31. 32. Owners? <ul><li>Legal entity without owners </li></ul><ul><li>Shareholders own stock, not the corporation </li></ul><ul><li>As owners of stock their rights are limited </li></ul><ul><li>Ownership argument is empirically incorrect, nobody owns the corporation </li></ul>
    32. 33. Residual Claimants? <ul><li>Shareholders do have an implicit contract that </li></ul><ul><ul><li>Entitles them to whatever remains after the firm has met its obligations and paid its fixed claims </li></ul></ul><ul><ul><li>According to this claim, firms should be run toward maximizing shareholder wealth </li></ul></ul>
    33. 34. Correct? <ul><li>Only in bankruptcy </li></ul><ul><li>No further entitlement, only when </li></ul><ul><ul><li>Directors are able to decide that they should receive a dividend </li></ul></ul><ul><ul><li>The firm is doing well enough </li></ul></ul>
    34. 35. Agency costs <ul><li>Directors are only human </li></ul><ul><ul><li>They have fiduciary duties to the constituents of the firm </li></ul></ul><ul><ul><li>But they also have their own interests and may shirk or even steal from the firm. </li></ul></ul><ul><ul><li>Agency costs can be reduced when one can monitor and measure an agent’s performance. </li></ul></ul>
    35. 36. Result <ul><li>Stockprice is the only measure that reflects how well directors are doing their job </li></ul>
    36. 37. Empirical evidence?
    37. 38. Lawmakers <ul><li>Law generally follows the stakeholder model </li></ul><ul><li>Corporate directors must serve shareholders and other stakeholders </li></ul><ul><li>Business world prefers the stakeholder model </li></ul><ul><li>Shareholder value is an important metric </li></ul>
    38. 39. Stakeholder theory <ul><li>Seeks to achieve a balance of risks and rewards </li></ul><ul><li>Fiduciary duties of directors will act in accordance of all the corporate constituencies, primarily for the shareholders </li></ul><ul><li>Stakeholder theory is not to challenge the supremacy of the shareholder. It is that the shareholder will be ultimately better off if they allow directors to pursue long-term objectives </li></ul>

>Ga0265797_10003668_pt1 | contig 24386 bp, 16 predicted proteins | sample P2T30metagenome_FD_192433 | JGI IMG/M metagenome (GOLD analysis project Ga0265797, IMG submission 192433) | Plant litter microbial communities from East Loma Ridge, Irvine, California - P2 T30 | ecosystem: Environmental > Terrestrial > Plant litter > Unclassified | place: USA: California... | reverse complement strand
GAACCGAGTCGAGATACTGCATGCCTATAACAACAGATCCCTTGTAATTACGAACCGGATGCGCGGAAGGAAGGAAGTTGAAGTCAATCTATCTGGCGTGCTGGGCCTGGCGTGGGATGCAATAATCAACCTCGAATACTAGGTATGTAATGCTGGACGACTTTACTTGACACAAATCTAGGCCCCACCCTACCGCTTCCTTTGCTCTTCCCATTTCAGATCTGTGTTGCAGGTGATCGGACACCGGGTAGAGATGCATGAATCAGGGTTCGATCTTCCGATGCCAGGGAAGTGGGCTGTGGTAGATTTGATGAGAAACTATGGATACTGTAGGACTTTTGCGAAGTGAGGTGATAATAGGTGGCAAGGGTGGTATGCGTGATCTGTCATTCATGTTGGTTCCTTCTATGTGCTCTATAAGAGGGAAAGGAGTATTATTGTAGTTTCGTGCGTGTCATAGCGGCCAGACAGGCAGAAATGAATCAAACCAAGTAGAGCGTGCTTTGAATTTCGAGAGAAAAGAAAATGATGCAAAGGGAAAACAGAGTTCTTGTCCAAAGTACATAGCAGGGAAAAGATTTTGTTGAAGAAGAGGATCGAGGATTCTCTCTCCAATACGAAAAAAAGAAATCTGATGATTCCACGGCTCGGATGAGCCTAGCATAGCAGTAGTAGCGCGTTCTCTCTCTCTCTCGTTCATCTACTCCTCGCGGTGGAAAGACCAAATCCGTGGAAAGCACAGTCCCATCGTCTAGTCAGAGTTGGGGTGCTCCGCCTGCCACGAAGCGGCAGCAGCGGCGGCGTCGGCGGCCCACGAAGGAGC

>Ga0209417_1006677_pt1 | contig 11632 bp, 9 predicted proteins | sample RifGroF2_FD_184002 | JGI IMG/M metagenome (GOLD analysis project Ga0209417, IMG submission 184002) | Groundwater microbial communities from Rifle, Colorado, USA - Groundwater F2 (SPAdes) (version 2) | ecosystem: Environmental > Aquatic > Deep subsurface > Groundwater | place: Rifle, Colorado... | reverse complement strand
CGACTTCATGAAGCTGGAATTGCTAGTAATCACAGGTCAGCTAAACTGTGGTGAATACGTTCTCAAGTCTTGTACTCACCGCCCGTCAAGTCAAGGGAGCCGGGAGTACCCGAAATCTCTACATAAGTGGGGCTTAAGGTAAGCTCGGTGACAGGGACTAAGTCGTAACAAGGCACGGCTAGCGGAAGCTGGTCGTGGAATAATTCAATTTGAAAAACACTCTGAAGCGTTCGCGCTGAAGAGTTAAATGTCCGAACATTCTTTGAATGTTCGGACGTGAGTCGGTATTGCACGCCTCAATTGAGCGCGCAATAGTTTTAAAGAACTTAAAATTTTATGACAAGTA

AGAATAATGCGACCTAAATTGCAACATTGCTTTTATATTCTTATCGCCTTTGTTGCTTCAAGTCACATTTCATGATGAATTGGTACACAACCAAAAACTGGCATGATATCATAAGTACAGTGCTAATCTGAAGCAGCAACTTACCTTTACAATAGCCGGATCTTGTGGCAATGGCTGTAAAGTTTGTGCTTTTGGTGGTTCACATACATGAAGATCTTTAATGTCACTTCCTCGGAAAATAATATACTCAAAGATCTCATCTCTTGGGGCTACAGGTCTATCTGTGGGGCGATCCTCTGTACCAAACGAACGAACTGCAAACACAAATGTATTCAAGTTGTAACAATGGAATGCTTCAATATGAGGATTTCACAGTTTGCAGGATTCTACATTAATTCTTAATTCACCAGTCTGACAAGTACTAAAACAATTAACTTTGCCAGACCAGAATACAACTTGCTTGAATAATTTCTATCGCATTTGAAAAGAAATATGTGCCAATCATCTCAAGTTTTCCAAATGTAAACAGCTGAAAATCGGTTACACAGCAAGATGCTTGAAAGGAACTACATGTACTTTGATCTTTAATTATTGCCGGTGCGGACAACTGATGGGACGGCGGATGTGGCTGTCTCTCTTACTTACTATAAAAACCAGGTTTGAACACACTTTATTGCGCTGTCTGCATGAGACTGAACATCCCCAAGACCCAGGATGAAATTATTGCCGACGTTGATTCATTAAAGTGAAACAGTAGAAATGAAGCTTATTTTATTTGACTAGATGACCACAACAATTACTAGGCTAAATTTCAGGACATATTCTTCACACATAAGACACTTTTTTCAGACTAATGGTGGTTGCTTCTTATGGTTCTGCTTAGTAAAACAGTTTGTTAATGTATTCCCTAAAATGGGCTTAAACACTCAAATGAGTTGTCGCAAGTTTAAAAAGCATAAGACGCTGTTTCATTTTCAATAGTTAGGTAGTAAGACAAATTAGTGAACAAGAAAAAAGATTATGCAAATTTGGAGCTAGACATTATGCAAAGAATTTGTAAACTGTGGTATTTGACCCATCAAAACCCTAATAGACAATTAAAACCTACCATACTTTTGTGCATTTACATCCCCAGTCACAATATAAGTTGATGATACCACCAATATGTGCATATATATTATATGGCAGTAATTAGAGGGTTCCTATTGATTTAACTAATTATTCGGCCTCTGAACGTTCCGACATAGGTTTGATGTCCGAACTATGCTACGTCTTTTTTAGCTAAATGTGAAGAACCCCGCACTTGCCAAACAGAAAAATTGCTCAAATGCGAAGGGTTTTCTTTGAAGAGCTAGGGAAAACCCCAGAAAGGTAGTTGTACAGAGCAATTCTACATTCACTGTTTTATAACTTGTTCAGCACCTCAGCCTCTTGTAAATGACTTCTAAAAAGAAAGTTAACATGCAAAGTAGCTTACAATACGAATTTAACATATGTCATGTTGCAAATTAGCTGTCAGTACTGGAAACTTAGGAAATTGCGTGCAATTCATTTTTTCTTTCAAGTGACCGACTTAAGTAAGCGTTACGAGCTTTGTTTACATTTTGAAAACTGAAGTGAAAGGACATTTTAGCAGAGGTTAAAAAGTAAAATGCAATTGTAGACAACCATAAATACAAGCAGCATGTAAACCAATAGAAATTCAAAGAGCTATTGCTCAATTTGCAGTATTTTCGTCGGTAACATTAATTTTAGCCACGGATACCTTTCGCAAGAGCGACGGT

39. 40. Mitigating the Agency Problem <ul><li>Internal control mechanisms </li></ul><ul><ul><li>Independent directors appointed by shareholders </li></ul></ul><ul><ul><li>Audited financial statements </li></ul></ul><ul><ul><li>Performance–based compensation </li></ul></ul><ul><li>External control mechanisms </li></ul><ul><ul><li>Managerial labour market </li></ul></ul><ul><ul><li>Market for corporate control </li></ul></ul><ul><ul><li>Shareholder activism </li></ul></ul>
    40. 41. Shareholder (critical) rights <ul><li>Put items on the agenda of the meeting of shareholders for discussion </li></ul><ul><li>Appointment of non-executive board members </li></ul><ul><li>Approval of major decisions </li></ul><ul><li>Right of dismissal of all non-executive board members </li></ul><ul><li>Approval annual report </li></ul>
    41. 42. Activist shareholders <ul><li>Barbarians at the gate </li></ul><ul><li>Locusts </li></ul><ul><li>Corporate raiders </li></ul><ul><li>Only short term profit counts </li></ul><ul><li>Our companies are being robbed </li></ul>
    42. 43. Examples?
    43. 44. Who are shareholders?
    44. 45. Profile <ul><li>Most of them are foreign investors: 75% </li></ul><ul><li>Most of them are institutional: 70% </li></ul><ul><ul><li>Banks </li></ul></ul><ul><ul><li>Insurance companies </li></ul></ul><ul><ul><li>Pensionfunds </li></ul></ul><ul><ul><li>Hedge funds </li></ul></ul>
    45. 46. Example <ul><li>87% institutional investors </li></ul><ul><li>13% private investors </li></ul>
    46. 47. Large investors 2% 41% Stichting Prerente Aandelen 0,3% 6% Aegon 1% 8% Aviva 1% 5% Eureko 0,3% 6% Kempen Capital Mgt. 1% 7% Fortis 5% 3% UBS 2% 10% ING Voting rights Holding